5. 5. Ari: Since we are coming to a high number as an example for everybody. So, my LDL is 127 and what i found interesting about this is that according to most optimal ranges that’s too high. Jimmy: Right, that’s what they say, it’s too high although one of the people that I interviewed was Paul Jaminet from The Perfect Health Diet and he said a perfectly normal LDL is 130 or less so you're perfectly fine. Ari: Well, when I saw that originally which I got a little nervous and then I started doing more and more research and i was finding out the ration apparently is more use, is that true? Jimmy: Well, the ratio I assume you mean LDL to total cholesterol ratio? Ari: Yes, correct. Jimmy: Yeah, that's an interesting marker but again that doesn’t really tell you a whole lot because total cholesterol i kind of a mis-numbered marker as well because it's got two things in it that are strange. One is your HDL cholesterol you want to have higher. And so, that's part of your total cholesterol is your HDL cholesterol and if your total cholesterol is higher because your HDL is higher, that's not a bad thing. You want that to be higher. Then the other thing is your LDL, the thing that you just mentioned is only, and a lot of people don’t realize this, is only an estimated number. It’s not a precise, measured number unless you do that NMR lipoprofile test I just talked about. That specifically measures exactly the amount of LDL particles that you have. So, no, I don’t think the LDL to total cholesterol ratio is very relevant. What is relevant is the triglyceride to HDL ratio and that one you want to have 1 to 1 or less. So, your trigs were 54. Your HDL was 65. You're perfectly fine; that’s like 27.8. Perfect. Ari: Okay, now there’s something funny I think you alluded to also is that you want to get your HDL higher. Jimmy: Yes. Ari: You want your total cholesterol to be lower so aren’t those conflicting? Jimmy: Well, I don’t think you need to have your total cholesterol lower, I think you need to… Ari: No, in general, that’s what they say. Jimmy: Oh, that’s what they say; that’s exactly right. So, yeah, I just had a woman write to me a couple weeks ago. She was all worried because her doctor was pushing a statent drug on her and her total cholesterol was 225. So, I enquired further about her other numbers and it turns out that her HDL, get this, of that 225, her HDL was 105 of it. So she had incredible HDL, almost 40% of her total cholesterol was just her HDL cholesterol and yet her doctor was pushing… Ari: [16:22] Jimmy: Well, actually women have a little higher HDL than us guys. The highest I've been able to get my HDL is what it currently is, which is 79. Ari: Exactly. 5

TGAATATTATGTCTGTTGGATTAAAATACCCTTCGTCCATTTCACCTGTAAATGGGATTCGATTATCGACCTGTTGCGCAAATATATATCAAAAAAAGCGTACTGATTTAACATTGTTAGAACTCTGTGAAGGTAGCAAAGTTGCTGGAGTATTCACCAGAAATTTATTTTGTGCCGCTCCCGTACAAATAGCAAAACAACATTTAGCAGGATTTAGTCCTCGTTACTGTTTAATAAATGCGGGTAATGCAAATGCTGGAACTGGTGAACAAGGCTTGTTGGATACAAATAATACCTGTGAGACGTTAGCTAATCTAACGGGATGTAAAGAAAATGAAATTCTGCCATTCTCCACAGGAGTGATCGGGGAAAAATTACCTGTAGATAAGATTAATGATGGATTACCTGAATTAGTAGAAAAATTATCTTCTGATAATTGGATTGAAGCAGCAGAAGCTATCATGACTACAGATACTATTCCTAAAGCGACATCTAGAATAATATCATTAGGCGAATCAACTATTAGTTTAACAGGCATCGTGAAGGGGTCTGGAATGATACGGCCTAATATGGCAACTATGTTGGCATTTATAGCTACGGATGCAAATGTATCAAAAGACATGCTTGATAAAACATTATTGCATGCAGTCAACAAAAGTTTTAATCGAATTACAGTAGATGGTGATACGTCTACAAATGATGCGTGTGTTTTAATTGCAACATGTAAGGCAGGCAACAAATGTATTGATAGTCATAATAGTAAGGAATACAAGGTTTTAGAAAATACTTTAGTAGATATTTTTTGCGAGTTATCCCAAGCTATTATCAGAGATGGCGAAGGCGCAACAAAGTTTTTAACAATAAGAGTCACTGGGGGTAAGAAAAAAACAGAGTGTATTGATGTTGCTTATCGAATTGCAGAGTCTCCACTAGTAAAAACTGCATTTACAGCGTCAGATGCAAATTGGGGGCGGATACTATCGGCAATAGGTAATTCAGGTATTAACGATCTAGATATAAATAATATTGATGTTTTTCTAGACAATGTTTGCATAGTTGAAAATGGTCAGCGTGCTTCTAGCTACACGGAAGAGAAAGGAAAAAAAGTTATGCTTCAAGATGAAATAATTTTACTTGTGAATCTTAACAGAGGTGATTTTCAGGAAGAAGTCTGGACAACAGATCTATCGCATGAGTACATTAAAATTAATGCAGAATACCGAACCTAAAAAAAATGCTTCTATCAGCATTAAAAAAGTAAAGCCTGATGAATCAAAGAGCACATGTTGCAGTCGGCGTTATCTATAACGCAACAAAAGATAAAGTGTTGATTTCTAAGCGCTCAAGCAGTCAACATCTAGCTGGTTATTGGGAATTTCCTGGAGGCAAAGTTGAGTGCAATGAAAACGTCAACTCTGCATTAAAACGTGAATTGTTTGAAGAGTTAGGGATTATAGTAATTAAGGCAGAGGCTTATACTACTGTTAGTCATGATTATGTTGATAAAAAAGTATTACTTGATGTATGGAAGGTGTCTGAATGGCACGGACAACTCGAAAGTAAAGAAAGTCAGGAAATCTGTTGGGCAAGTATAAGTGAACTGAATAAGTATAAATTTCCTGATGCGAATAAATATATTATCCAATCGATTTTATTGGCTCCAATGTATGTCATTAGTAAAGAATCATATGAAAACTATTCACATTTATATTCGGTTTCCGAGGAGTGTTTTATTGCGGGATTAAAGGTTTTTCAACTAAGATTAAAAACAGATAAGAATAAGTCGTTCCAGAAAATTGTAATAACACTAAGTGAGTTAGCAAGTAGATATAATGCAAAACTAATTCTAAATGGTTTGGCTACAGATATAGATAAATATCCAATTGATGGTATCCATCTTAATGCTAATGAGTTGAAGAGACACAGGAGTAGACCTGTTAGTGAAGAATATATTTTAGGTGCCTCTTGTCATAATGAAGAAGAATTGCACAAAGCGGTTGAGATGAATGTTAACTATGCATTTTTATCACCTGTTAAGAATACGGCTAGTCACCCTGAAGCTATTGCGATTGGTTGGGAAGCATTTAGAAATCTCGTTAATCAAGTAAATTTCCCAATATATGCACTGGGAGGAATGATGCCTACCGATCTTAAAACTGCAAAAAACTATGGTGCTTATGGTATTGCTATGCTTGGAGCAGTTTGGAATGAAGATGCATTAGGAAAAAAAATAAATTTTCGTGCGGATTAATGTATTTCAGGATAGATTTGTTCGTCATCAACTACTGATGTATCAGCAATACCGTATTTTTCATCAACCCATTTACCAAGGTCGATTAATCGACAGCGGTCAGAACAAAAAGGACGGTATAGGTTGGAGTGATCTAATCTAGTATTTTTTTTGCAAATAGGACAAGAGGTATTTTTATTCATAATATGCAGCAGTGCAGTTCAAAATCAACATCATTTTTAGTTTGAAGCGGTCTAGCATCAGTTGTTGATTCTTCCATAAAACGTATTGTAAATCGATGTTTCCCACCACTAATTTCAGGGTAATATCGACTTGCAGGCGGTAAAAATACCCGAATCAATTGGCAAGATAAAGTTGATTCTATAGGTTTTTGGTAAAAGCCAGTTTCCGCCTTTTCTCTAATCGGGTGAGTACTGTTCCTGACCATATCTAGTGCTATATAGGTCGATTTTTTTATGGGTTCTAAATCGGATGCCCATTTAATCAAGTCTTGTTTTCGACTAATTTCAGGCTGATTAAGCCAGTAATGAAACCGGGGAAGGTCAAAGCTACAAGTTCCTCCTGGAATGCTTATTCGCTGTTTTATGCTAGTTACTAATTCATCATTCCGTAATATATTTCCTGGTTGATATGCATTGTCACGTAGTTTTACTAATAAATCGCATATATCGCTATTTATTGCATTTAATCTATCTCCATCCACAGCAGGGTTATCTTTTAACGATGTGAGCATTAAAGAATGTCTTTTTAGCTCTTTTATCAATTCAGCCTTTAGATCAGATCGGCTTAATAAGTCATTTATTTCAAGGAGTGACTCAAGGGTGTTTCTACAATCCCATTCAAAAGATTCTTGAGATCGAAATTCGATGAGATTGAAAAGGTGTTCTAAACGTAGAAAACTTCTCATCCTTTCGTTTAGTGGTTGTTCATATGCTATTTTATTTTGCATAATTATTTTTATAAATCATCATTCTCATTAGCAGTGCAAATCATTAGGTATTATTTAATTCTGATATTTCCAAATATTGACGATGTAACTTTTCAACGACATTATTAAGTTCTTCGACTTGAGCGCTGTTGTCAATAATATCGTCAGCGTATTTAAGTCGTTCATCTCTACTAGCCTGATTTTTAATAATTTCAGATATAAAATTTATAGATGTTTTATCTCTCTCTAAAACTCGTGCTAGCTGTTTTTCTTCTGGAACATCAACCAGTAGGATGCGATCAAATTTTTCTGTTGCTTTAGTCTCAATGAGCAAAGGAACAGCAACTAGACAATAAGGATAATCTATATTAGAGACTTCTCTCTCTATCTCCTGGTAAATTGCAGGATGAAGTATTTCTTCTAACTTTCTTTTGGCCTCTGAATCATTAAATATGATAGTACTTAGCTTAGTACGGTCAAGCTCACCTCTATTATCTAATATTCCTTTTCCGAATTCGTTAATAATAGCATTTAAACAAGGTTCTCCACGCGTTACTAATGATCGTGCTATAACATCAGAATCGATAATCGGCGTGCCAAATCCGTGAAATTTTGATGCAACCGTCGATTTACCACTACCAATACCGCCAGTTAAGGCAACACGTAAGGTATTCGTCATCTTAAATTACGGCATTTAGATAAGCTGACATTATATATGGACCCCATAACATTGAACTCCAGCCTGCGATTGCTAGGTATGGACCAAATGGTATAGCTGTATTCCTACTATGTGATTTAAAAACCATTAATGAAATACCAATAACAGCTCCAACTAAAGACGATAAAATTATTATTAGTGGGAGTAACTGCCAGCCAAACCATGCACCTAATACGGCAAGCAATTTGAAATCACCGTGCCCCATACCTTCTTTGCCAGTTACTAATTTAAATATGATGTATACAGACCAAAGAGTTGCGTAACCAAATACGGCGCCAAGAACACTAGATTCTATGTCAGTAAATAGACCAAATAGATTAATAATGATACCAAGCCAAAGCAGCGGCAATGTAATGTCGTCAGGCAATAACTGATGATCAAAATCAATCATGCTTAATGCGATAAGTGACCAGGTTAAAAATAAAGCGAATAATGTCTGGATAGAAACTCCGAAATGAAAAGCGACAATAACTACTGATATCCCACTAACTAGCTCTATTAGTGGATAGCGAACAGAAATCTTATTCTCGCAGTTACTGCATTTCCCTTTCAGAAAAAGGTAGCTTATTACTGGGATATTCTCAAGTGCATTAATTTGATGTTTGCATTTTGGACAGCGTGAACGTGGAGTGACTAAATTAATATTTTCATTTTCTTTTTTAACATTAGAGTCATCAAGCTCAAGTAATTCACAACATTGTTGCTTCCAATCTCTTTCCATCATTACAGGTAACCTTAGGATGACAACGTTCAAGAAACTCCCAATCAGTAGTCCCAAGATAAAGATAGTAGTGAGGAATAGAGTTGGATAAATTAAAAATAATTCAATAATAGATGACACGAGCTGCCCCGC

6. 6. Jimmy: Us guys, it’s very hard to get it higher, too much higher than that. For women, pretty much over 100 is pretty regular if they're eating enough fat in their diet. So, it has to do with their hormonal needs for cholesterol. This woman was doing fantastic and yet she was so worried so I had to point her to the whole triglyceride, HDL ratio saying that the total cholesterol really doesn't make a whole lot of sense. All the doctor saw was a 2 in front of her total cholesterol and all he was thinking was statent, statent, statent. Ari: Right. Okay, well, so you mentioned before that you were 410 pounds. Now, you didn’t get… well, what do you weigh now? Jimmy: I am currently 233. Ari: Okay, so you’ve lost 100s of pounds and you didn’t just do that by lowering your cholesterol so let’s talk about that. Jimmy: Sure. Ari: So, how did you get there? How did you do it? Jimmy: Well, it all started. No. My mother-in-law bought me a book for Christmas in December 2003. Yes, mother-in-laws do like to make subtle little hints to their son-in-laws that they're fat but I read this book. It was Dr. Atkins New Diet Revolution. I had never heard of eating fat for health and cutting carbohydrates. I thought that was going to clog your arteries and I thought carbohydrates were necessary for fuel. All these things that we always hear and yet I'm reading this book. I tried low fat diet after low diet over and over and over again always failing on those things. So I said, what the heck? Let’s give it a try. So, I started like so many Americans, on January 1st, 2004 to lose weight doing the high fat, low carb diet and in the first month I lost 30 pounds. Now, that sounds like a lot but I was 410 and it brought me down to 380. Ooh, I was still big. [laughter] But I already was feeling a lot better after one month of doing this and it kind of clued me in, something is different about what I'm doing now than what I was doing before. At the end of month two, I had lost another 40 pounds and I was starting to exercise because I had such robust energy from doing this. At the end of 100 days I had lost 100 pounds. Now, I did have about 10 weeks there where I didn’t lose any weight at all but during that non-weightloss period I lost 6 inches off my waist and it was at that moment that I realized, this is so much more than about what that scale is telling me. This is about improving my health, letting what I'm doing nourish my body and make me optimal and healthy and oh, yeah by the way, a nice side effect to that is weightloss. By the end of the year, I had lost 180 pounds and everybody was asking how’d you do it, how’d you do it? So, I started my blog which you gave the name up earlier and eventually a podcast. Now I do three podcasts, 5 days a week. I'm just really passionate about educating people about living a healthy lifestyle whether that’s low carb; whether that’s paleo. Even if you want to do a vegan diet I'm not opposed to you doing a vegan diet; it’s a whole heck of a lot better than the sad American diet. Let’s get people on real food and then make adjustments from there. Ari: Obviously the criticisms, I think, the criticism of that seems to be that it really doesn’t put the focus necessarily on good quality fats and proteins, it’s really just focusing on those fats and proteins. So…